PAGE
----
Quotes by: Edward Snowden
||Edward Joseph Snowden
June 21, 1983
Elizabeth City, North Carolina, U.S.
||Russia (temporary asylum)
||Booz Allen Hamilton
Kunia Camp, Hawaii, U.S.
(until June 10, 2013)
||Revealing details of classified United States government surveillance programs
||Sam Adams Award (2013)
Right Livelihood Award (2014)
Stuttgart Peace Prize (2014)
When people say, 'Why don't you face the music?' I say, 'You have to understand the music is not an open court and a fair trial.'
Suspicionless surveillance does not become okay simply because it's only victimizing 95% of the world instead of 100%.
I wanted to fight in the Iraq war because I felt like I had an obligation as a human being to help free people from oppression.
Perhaps I am naive, but I believe that at this point in history, the greatest danger to our freedom and way of life comes from the reasonable fear of omniscient State powers kept in check by nothing more than policy documents.
If an NSA, FBI, CIA, DIA, etc analyst has access to query raw SIGINT databases, they can enter and get results for anything they want. Phone number, email, user id, cell phone handset id (IMEI), and so on - it's all the same.
America is a fundamentally good country. We have good people with good values who want to do the right thing. But the structures of power that exist are working to their own ends to extend their capability at the expense of the freedom of all publics.
I care more about the country than what happens to me. But we can't allow the law to become a political weapon or agree to scare people away from standing up for their rights, no matter how good the deal. I'm not going to be part of that.
If they had taught a class on how to be the kind of citizen Dick Cheney worries about, I would have finished high school.
What does that mean for a society, for a democracy, when the people that you elect on the basis of promises can basically suborn the will of the electorate?
What the government wants is something they never had before. They want total awareness. The question is, is that something we should be allowing?
I have no intention of hiding who I am because I know I have done nothing wrong.
It's been vindicating to see the reaction from lawmakers, judges, public bodies around the world, civil liberties activists who have said it's true that we have a right to at least know the broad outlines of what our government's doing in our name and what it's doing against us.
I will be satisfied if the federation of secret law, unequal pardon and irresistible executive powers that rule the world that I love are revealed even for an instant.
We're losing our way as a society. If we don't stand up, if we don't say what we think those rights should be, and if we don't protect them, we will very soon find out that we do not have them.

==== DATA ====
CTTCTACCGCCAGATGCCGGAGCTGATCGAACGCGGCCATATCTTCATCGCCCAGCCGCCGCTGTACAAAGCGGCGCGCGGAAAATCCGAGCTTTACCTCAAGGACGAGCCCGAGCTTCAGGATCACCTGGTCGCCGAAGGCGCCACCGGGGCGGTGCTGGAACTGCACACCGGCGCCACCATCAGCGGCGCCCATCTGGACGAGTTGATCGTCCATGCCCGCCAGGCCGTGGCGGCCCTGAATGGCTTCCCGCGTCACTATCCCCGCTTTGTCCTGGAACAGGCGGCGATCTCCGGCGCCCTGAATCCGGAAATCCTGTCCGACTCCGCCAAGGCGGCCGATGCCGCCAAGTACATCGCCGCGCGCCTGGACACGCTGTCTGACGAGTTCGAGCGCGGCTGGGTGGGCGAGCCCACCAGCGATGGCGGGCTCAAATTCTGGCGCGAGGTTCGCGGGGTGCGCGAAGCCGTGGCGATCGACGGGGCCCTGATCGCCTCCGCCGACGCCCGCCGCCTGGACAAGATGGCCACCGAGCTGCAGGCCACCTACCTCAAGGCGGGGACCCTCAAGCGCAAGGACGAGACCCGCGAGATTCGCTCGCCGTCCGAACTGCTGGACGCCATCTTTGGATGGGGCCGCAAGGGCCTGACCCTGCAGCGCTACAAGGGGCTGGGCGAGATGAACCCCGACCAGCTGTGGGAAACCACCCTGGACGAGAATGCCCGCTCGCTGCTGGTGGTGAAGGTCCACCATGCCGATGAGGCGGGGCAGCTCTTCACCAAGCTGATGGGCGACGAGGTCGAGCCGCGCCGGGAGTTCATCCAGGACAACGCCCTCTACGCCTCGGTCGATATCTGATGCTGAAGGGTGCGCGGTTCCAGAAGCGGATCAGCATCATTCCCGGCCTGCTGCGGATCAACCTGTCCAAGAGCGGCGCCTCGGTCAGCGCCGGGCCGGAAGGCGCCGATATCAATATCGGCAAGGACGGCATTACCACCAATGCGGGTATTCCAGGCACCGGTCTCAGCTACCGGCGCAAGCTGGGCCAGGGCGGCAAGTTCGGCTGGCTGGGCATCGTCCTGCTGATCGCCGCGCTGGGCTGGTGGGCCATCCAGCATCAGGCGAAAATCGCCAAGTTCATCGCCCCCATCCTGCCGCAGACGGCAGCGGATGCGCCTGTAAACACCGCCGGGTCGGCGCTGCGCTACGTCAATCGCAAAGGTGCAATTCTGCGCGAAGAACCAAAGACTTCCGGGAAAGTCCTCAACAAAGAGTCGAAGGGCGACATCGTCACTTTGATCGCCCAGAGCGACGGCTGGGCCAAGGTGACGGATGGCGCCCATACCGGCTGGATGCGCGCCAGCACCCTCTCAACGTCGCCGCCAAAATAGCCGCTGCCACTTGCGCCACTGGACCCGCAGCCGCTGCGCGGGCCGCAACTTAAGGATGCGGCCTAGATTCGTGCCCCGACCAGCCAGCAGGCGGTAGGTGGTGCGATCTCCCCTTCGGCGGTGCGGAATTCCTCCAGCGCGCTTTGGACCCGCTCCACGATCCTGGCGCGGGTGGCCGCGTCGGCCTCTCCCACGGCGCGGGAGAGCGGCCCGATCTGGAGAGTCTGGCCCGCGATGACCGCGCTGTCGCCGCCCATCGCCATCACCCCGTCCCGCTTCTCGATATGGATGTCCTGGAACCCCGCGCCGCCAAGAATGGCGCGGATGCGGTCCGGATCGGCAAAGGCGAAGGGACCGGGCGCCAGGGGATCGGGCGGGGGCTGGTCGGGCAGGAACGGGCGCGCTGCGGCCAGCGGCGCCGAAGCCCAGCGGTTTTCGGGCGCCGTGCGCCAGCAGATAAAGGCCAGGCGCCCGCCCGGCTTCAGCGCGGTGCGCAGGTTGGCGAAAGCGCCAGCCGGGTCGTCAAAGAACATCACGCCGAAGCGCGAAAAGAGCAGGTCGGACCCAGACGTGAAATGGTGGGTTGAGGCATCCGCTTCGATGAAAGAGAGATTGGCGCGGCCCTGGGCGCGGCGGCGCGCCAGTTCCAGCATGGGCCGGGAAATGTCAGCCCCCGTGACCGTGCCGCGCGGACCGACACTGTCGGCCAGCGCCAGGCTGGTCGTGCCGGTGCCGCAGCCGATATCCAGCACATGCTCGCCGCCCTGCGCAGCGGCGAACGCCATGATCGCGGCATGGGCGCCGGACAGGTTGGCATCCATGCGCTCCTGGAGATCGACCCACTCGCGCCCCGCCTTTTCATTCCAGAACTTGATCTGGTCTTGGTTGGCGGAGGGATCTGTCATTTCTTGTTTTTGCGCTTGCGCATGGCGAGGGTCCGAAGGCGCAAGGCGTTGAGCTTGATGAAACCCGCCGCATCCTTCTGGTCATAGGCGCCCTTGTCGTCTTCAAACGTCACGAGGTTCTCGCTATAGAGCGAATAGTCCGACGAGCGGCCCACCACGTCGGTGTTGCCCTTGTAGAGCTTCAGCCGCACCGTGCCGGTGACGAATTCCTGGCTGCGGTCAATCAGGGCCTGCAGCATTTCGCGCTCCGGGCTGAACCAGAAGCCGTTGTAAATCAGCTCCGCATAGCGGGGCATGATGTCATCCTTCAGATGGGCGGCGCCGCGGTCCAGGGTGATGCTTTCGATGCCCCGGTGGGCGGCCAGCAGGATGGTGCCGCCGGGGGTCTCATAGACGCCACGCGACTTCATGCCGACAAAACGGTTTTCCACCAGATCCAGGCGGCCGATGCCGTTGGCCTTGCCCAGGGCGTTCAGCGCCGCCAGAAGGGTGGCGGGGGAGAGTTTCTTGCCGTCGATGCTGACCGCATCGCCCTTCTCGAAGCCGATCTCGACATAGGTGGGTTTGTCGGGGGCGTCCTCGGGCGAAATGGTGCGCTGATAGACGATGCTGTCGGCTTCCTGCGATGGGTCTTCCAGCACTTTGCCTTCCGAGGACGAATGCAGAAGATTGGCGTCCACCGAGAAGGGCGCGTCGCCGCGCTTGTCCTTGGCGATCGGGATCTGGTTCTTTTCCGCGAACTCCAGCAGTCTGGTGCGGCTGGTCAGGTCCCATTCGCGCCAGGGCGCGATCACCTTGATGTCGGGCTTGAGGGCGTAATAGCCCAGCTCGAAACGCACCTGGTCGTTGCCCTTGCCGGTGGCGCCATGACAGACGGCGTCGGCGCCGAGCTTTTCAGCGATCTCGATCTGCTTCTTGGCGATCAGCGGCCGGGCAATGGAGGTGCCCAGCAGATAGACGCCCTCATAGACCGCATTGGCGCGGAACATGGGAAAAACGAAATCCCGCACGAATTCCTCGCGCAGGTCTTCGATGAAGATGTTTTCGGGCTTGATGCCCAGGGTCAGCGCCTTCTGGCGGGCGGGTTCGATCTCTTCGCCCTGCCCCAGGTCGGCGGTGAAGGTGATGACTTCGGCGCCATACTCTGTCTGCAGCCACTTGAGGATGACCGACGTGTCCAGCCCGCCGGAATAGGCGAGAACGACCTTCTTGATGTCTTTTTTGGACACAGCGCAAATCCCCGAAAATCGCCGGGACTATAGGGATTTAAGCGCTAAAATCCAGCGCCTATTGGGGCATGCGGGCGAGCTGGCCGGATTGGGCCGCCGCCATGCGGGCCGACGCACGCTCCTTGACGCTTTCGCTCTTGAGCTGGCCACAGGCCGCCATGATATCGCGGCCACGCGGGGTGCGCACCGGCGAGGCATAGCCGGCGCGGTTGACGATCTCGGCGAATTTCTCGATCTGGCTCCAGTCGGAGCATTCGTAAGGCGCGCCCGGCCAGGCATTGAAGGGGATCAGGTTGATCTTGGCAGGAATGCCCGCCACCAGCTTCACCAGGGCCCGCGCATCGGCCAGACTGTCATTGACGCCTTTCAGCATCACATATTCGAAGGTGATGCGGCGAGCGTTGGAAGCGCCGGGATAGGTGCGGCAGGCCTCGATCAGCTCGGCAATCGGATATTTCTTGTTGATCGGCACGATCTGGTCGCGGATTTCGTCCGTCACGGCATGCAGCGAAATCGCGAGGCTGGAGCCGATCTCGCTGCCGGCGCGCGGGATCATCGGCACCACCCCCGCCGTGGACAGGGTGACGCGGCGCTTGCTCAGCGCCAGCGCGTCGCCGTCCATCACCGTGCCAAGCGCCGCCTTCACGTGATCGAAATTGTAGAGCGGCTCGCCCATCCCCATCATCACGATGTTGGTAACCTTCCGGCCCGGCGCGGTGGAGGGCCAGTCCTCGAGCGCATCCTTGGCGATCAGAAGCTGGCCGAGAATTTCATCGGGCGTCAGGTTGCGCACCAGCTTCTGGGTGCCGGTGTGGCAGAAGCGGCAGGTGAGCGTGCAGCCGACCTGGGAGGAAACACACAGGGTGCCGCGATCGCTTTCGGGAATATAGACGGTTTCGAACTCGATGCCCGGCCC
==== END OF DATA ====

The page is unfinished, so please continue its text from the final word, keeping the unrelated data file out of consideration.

No one would argue that it's in the United States' interest to have independent knowledge of the plans and intentions of foreign countries. But we need to think about where to draw the line on these kind of operations so we're not always attacking our allies, the people we trust, the people we need to rely on, and to have them in turn rely on us.
For me, in terms of personal satisfaction, the mission's already accomplished. I already won. As soon as the journalists were able to work, everything that I had been trying to do was validated. Because, remember, I didn't want to change society. I wanted to give society a chance to determine if it should change itself.
After 9/11, many of the most important news outlets in America abdicated their role as a check to power - the journalistic responsibility to challenge the excesses of government - for fear of being seen as unpatriotic and punished in the market during a period of heightened nationalism.
A lot of people in 2008 voted for Obama. I did not vote for him. I voted for a third party. But I believed in Obama's promises.
I do not want to live in a world where everything I do and say is recorded. That is not something I am willing to support or live under.
The public interest is not always the same as the national interest. Going to war with people who are not our enemy in places that are not a threat doesn't make us safe, and that applies whether it's in Iraq or on the Internet. The Internet is not the enemy. Our economy is not the enemy.
It may be that by watching everywhere we go, by watching everything we do, by analyzing every word we say, by waiting and passing judgment over every association we make and every person we love, that we could uncover a terrorist plot, or we could discover more criminals. But is that the kind of society we want to live in?